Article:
Daniel Barenboim makes pro-European unity speech at Proms

The 74-year old Jewish musician and conductor played an entirely English programme with his European orchestra on Sunday night


Daniel Barenboim conducted the Orchestra Staatskappelle Berlin at the BBC Proms last night, giving an impassioned speech for European unity at the end of the performance.

The 74-year old Jewish musician and conductor played an entirely English programme with his European orchestra, including Elgar’s second symphony and the UK premiere of Sir Harrison Birtwistle's Deep Time.

At the end of the evening, he addressed the crowd, saying he “would like to share with you some thoughts that I have.

“Not political”, he said, drawing laughter from the crowd.

“Not political, but rather of a human concern. When I look at the world with so many isolation [sic] tendencies, I get very worried.

“And I know I’m not alone”, he said, prompting applause from the crowd.

“You know, I lived in this country for many years. I was married in this country and I lived here for many years, and I was shown so much affection whilst I lived here that this kind of gave me the impetus, if you want, to say what I would like to say.

“I think the main problem today is not the policies of this country and of that country. The main problem of today is that there is not enough education.

“That there is not enough education for music, we’ve known for a long time. But now there is not enough education about whom we are, what is a human being, and how he is to relate with others of the same kind.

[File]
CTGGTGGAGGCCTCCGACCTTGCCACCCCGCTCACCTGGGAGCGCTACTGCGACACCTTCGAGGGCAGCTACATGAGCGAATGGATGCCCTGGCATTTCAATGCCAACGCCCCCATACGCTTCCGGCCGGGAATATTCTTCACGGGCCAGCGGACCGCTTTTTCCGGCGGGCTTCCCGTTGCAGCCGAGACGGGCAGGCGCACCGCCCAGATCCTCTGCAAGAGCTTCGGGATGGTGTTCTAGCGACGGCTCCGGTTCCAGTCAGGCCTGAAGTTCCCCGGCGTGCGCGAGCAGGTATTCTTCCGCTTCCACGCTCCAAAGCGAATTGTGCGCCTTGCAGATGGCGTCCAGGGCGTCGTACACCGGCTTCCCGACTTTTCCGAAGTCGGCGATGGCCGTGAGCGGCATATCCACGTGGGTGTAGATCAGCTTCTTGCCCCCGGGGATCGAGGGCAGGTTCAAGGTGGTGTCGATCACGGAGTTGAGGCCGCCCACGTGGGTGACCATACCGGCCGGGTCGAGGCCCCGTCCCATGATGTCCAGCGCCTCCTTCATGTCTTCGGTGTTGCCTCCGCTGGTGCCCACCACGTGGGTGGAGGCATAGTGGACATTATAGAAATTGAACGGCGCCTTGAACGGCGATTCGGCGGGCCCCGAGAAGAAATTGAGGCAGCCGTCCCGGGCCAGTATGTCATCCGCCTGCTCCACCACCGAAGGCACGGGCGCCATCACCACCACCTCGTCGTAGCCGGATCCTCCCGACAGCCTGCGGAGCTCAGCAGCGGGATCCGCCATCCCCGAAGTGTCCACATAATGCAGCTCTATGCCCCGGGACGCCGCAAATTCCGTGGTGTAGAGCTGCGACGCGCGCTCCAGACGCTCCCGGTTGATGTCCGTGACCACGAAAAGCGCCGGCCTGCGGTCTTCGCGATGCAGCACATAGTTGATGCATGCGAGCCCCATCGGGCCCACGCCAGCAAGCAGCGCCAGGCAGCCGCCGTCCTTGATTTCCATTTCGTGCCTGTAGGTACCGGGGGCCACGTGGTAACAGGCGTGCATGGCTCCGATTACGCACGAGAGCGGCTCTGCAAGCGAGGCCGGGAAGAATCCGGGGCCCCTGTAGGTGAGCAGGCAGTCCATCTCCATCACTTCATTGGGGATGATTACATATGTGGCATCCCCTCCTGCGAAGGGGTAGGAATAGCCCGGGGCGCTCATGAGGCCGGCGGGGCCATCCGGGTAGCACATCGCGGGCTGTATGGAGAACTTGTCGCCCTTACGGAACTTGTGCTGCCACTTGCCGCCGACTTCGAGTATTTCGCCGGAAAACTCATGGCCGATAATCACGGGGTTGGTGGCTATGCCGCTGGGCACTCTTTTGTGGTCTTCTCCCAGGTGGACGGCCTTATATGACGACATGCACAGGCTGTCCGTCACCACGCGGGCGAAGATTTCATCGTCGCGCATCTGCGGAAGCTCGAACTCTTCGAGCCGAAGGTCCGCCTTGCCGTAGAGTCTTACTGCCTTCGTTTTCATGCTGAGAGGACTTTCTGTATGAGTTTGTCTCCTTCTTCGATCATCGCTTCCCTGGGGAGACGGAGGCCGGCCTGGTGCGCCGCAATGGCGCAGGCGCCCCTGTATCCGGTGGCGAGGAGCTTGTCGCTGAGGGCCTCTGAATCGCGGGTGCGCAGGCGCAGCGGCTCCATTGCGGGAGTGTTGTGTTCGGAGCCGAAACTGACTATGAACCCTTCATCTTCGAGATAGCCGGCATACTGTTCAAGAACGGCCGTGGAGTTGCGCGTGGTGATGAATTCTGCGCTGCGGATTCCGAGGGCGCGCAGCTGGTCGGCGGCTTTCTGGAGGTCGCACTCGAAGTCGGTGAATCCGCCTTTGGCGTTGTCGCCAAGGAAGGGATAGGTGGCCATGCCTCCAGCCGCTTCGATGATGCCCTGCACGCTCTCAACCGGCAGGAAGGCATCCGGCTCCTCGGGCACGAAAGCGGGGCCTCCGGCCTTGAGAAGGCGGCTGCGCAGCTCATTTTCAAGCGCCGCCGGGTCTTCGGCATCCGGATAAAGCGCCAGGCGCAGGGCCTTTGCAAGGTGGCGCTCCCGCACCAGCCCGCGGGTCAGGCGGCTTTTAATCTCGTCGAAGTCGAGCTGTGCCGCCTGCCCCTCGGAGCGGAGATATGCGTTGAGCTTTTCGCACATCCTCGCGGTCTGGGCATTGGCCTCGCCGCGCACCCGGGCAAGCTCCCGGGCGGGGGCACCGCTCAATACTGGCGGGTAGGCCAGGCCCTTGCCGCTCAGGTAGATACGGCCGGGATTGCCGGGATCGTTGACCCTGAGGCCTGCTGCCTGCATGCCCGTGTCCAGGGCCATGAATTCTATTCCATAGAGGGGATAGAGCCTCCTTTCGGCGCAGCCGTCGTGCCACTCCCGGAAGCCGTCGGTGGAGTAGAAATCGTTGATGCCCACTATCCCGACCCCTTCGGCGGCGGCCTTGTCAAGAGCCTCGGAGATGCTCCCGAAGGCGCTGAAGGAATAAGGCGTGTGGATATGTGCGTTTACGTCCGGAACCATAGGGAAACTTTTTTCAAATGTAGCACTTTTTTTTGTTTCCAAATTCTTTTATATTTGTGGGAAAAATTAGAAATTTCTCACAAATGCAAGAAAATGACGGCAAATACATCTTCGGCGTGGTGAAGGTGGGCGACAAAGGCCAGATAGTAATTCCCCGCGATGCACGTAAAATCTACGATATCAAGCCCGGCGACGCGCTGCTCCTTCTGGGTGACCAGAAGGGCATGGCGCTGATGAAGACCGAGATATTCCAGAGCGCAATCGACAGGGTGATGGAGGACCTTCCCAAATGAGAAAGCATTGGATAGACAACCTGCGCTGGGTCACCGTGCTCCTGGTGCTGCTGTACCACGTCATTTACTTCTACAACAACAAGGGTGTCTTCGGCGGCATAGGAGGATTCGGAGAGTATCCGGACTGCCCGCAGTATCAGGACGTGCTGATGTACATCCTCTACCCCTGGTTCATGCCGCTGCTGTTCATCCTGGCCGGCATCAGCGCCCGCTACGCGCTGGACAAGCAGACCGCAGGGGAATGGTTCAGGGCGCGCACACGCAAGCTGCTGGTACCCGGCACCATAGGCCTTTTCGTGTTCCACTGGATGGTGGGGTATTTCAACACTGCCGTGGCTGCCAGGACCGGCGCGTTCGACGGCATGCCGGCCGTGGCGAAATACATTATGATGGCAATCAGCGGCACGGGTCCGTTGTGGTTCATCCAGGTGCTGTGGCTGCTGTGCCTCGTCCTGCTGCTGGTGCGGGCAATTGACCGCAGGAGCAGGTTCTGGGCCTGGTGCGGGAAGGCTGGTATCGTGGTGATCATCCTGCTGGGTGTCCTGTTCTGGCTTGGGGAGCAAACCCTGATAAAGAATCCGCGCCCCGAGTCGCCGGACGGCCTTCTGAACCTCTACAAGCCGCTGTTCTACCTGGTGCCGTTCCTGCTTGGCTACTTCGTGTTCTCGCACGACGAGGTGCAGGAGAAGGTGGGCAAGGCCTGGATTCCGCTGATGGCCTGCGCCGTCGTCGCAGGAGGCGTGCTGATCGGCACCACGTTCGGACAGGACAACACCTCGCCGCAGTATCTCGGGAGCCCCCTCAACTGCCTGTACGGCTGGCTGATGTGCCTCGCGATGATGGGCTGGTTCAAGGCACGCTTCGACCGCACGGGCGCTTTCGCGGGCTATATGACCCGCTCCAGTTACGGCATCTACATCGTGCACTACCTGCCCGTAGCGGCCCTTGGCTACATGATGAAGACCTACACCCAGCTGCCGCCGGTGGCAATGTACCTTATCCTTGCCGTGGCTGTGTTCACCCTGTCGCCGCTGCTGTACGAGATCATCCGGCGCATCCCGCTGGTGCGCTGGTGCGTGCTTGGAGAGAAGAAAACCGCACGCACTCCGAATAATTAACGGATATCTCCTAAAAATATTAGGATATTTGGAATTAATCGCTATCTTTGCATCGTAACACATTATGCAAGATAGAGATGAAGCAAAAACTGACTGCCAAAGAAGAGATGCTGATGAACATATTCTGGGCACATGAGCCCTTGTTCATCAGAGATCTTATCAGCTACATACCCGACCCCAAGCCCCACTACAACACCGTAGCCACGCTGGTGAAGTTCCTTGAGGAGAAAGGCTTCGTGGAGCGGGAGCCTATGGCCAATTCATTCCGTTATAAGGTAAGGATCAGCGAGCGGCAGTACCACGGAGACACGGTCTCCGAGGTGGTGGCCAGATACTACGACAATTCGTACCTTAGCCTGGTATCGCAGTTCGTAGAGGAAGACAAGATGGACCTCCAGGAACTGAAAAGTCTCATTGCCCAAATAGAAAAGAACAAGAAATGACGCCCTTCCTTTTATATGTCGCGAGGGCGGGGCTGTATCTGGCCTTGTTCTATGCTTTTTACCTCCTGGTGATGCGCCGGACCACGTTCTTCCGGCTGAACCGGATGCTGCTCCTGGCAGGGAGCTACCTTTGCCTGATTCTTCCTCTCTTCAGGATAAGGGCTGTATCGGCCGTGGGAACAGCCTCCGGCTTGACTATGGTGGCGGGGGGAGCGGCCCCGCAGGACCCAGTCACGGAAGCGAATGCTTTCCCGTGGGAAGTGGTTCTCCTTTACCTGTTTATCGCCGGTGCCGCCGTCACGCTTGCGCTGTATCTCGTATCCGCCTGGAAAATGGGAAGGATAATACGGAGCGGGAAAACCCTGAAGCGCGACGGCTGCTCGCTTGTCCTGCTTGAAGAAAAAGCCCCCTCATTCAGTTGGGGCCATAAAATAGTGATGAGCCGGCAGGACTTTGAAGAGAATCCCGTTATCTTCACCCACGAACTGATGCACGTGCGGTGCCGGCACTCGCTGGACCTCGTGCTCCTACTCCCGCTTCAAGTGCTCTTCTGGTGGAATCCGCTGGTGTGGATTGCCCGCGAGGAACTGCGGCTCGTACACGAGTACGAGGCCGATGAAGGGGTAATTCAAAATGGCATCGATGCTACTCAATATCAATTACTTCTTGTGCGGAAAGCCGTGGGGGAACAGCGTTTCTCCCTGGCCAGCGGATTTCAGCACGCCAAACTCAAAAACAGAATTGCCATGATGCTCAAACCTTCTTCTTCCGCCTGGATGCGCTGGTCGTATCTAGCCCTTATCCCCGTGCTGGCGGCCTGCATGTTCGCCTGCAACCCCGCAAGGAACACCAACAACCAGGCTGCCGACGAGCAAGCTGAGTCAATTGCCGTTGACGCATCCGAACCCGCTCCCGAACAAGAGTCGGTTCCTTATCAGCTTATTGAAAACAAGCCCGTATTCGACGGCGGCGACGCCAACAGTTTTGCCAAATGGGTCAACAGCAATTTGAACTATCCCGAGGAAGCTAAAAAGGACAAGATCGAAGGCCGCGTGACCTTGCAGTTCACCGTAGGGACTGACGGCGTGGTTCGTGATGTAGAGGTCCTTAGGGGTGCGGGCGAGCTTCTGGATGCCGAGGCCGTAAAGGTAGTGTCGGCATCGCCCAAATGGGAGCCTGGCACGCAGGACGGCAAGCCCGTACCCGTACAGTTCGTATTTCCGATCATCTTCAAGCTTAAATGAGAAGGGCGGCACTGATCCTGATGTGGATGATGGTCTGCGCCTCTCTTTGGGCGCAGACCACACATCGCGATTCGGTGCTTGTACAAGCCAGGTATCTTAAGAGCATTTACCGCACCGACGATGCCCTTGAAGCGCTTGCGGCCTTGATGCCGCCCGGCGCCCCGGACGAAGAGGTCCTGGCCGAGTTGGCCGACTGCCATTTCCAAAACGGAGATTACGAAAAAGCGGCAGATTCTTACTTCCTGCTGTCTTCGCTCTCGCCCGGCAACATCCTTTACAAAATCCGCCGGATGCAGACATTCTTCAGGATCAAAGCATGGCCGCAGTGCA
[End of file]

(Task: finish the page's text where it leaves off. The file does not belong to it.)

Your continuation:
“That’s why I say it is not political, but of human concern. If you look at the difficulties that the European continent is going through now, you can see why that is, because of the lack of common education. Because in one country they don’t know why they should belong to something where there are other countries too. And I’m not talking about this country now. I’ll come to that.

“I’m talking in general. You know, our profession, the musical profession, is the only one that is not national. No German musician will tell you ‘I am a German musician, and I will only play Brahms, Schumann and Beethoven. We had very good proof of it tonight.

“If – let me stay out of Great Britain – if a French citizen wants to learn Goethe, he has to have a translation. But he doesn’t need a translation for the Beethoven symphonies. This is why music is so important. And these isolationist tendencies and nationalism in its very narrow sense is something that is very dangerous and can only be fought with a real, great accent on the education of the new generation.

“We are probably all too old for that”, he said, gesturing at himself and the crowd.

“But the new generations, they have to understand that Greece and Germany and France and Denmark all have something in common called European culture.

“Not only the Euro. Culture. This is really the most important thing. And also in this cultural community called Europe there is a place for diverse cultures, for different cultures, for a different way of looking at things. But this can be done only with education. And the fanaticism that exists in the world, with religious backgrounds, can also only be fought with education.

“Religious fanaticism cannot be fought with arms alone. The real evils of the world can only be fought with a humanism that keeps us all together. Including you.

“And I’m going to show you that I really mean it”, he said, and with the applause of the audience, turned to the orchestra and launched into Elgar’s “Pomp and Circumstance”, a piece considered iconically British. 

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